(to be honest, think maybe this was uncovered in different context(s) in some earlier experiment(s), have to try to go dig them up.) anyway this is impressive wrt old experiments over the years that showed a lot of noise in this (iterate density) statistic and the idea of hidden bias was never really evident in the past, it would have seemed too radical. oh, and it still needs some more sharpening, because it was already known that with various climb algorithms there were 1-lsb runs in the ordered region (thereby affecting iterate density), and maybe these Terras-generated glides have significant leading ordered regions in there, and dont know how much this affects the overall average, have to analyze all this further (eg are the high density measurements in predetermined region for the high-density parity sequence guaranteed to indicate mostly ordered region? think so, dont see why not). in other words it will probably be important for the proof structure to show the signal is still detectable in the later disordered region of the predetermined range and that could be more difficult/ elusive… it depends on how much of this current calculation predetermined range is ordered vs disordered. if the leading ordered part is not large, it will not affect results much.
in retrospect view of recent experiments, it is nearly obvious, the integration experiments almost prove the bias has to be there (it would be a very interesting exercise to contrive/ explain a scenario where the integration statistics have a signal but do not successfully uncover a local property, maybe have seen something like this in another experiment but would have trouble pinpointing it). bottom line in arbitrage circles (which really are not so foreign from this work/ project!) this would be known as “a slight )( edge” and as denizens there know—one of them named Simons—its sometimes worth a lot.
this idea can be taken further. let me give away most of the idea already: the collatz problem is equivalent to studying large n-block multi-iterations where n is just iteration count within a “batch,” iirc there were some experiments posted along these lines a long time ago. already suspect this could be most of the proof structure right there… precocious readers will “get my drift”.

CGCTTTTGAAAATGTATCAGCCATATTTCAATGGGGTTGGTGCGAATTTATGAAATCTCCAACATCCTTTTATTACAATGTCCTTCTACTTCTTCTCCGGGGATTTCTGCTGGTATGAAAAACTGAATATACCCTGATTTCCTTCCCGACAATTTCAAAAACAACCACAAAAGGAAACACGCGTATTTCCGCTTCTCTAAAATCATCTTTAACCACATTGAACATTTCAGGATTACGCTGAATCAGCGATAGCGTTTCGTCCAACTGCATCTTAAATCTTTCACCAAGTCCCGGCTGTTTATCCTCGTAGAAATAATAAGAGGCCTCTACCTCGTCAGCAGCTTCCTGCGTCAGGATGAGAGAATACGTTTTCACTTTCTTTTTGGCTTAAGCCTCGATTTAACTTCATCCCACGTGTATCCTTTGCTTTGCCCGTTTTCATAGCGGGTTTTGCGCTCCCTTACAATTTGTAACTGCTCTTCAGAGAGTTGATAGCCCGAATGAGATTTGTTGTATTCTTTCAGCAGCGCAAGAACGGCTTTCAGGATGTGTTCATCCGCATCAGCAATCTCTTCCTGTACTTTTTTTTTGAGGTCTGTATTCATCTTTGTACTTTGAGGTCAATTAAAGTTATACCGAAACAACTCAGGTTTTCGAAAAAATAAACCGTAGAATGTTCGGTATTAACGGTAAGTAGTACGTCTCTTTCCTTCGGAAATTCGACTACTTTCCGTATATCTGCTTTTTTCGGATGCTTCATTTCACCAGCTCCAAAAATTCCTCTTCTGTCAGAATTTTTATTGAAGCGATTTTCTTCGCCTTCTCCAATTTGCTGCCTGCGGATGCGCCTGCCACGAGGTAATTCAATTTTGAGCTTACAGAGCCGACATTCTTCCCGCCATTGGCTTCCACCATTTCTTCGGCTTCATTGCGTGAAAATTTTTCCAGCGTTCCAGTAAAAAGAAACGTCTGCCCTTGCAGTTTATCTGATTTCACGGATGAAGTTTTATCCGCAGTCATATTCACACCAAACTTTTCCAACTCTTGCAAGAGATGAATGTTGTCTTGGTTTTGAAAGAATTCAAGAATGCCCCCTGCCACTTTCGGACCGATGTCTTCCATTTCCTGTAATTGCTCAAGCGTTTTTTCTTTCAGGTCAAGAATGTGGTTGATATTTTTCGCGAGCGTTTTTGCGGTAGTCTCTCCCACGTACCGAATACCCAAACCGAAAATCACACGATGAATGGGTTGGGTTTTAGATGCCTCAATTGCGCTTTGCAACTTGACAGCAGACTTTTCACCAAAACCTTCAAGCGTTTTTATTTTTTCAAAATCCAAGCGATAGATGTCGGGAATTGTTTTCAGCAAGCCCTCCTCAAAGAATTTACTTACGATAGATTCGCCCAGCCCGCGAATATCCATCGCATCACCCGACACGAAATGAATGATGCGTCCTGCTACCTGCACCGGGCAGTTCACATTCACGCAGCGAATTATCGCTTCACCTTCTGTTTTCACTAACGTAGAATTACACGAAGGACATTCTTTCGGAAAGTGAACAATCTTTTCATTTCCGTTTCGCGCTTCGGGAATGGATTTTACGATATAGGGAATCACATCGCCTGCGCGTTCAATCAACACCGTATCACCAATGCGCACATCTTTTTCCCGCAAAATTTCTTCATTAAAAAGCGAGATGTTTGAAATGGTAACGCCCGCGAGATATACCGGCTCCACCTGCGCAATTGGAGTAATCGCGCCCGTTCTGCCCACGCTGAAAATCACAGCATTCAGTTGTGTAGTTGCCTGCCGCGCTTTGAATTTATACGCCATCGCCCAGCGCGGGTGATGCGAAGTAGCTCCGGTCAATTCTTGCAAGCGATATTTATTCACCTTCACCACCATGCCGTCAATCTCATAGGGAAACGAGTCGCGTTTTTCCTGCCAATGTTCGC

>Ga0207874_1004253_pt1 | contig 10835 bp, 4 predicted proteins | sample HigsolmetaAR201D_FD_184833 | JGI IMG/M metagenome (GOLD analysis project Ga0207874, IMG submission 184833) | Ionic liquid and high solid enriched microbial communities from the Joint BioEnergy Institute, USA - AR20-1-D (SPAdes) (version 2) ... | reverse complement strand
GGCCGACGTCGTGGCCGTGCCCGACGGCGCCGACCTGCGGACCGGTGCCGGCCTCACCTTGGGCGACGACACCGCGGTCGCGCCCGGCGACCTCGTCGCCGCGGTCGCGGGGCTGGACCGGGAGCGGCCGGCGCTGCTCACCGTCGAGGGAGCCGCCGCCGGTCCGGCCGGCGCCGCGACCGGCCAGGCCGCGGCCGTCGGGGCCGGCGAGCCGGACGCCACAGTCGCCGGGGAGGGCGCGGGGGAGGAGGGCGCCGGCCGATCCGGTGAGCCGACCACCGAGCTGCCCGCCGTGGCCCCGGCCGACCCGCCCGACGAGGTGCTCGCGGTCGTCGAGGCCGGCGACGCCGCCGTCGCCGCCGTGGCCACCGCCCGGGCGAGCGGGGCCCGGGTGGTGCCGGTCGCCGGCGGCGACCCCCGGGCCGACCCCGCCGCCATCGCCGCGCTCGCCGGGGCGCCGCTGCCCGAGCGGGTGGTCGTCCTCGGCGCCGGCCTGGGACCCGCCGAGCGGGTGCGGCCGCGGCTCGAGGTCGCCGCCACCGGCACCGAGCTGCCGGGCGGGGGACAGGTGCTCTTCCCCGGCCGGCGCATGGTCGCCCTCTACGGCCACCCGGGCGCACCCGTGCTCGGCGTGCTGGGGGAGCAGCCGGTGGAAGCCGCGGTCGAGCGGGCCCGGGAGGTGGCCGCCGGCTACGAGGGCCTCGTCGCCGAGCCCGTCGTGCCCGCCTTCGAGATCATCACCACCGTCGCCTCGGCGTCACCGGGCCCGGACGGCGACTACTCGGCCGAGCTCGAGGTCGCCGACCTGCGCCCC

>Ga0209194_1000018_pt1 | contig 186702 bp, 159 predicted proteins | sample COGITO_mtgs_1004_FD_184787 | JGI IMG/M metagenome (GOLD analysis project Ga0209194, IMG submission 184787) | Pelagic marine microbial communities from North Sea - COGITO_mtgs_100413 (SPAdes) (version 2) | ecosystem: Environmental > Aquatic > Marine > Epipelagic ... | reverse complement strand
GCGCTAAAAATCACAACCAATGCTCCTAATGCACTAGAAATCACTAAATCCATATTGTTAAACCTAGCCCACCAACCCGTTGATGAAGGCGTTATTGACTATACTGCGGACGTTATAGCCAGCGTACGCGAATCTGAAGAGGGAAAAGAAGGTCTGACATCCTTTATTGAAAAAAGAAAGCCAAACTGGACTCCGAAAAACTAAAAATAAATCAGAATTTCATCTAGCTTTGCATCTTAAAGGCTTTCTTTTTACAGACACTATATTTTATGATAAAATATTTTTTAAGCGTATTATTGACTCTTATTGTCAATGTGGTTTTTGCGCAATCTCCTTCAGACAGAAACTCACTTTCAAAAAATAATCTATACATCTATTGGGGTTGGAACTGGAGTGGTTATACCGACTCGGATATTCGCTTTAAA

(2/21) 😳 this code quickly tests and somewhat dashes/ refutes some of those hopes, so that they look “too easy to be true” or in the words in a letter of Einstein on Bohms theory of quantum mechanics, “too cheap”. the idea is to look at two adjacent n-blocks of multi-iterations and compare the average iterate densities over each, hopefully showing a decline, without much concern otherwise. this is like prior experiment
construct16 except that the 2nd window, closer to the post determined region than the 1st, is fixed size and not variable, and also like
construct15 experiment in looking at average iterate densities.
the code/ graph is as follows, not esp complex compared to prior code but not simple to describe either. the code takes 200 trajectories in the 0.64-1.0 parity density range. the 0.64 density is found earlier as the “flat glide,” transition point wrt Terras generation, anything less is basically not a glide and anything more is a longer/ steeper glide. then it looks at 2 adjacent windows left/ right of fixed 100 iterate blocks and the average iterate density relation between them. it loops over starting bit widths of size 100..250 in increments of 25, in other words intentionally the left window is entirely in the starting predetermined region and the right window increasingly covers/ shifts into the remaining predetermined region instead of the postdetermined (a visualization/ diagram of this window placement would help…). the x axis is initial iterate parity density within the integer test runs. the difference of average iterate densities of the post minus the pre window is graphed in green if negative and red if positive. the green shows the desired decrease for an inductive proof structure. but the red becomes more predominant for larger bit width seeds over the 11 test runs left-to-right.
in other words the general idea is not rejected and valid “to some degree”—ie when the window size is nearer to the starting bit size as on the left, and this continues the trick/ theme of pulling a “rabbit signal” out of what was previously thought to be “hat noise”—but a “mere” fixed window/ multi-iteration block size is quickly ruled out and (apparently) “not gonna cut it” as starting iterates grow without bound, the trend moving right. this also relates to “insufficient mixing”. in short larger iterates require larger mixing as measured by iteration counts to achieve the same density decreases, and some more sophisticated induction beyond merely looking at multi-iteration blocks is required.
💡 further thinking just realized the slope-mean-returning property may have been discovered in at least one different context previously but its implication/ significance partly unrecognized at the time. have to go back and find them/ hunt them down; there were some experiments with siblings that showed their post-determined descents were somehow “tied together” in various ways, eg their descents only different in bit widths under some bound, before the concept of the post-determined region was better understood. the post-determined idea was implicit in the earlier idea that two “top” siblings only differ in 1-2 msbs. and maybe this has a key role in some kind of an induction framework… a distinction to think about is that as observed two random walks could be “tied together” which enforces a kind of order, although their “tied path” could be still quite random, but if they are slope-mean-returning, that is an additional level of order, previously missed at the time. am now starting to see some ideas/ hints of some kind of “stochastic calculus” dynamics/ framework/ more general theory…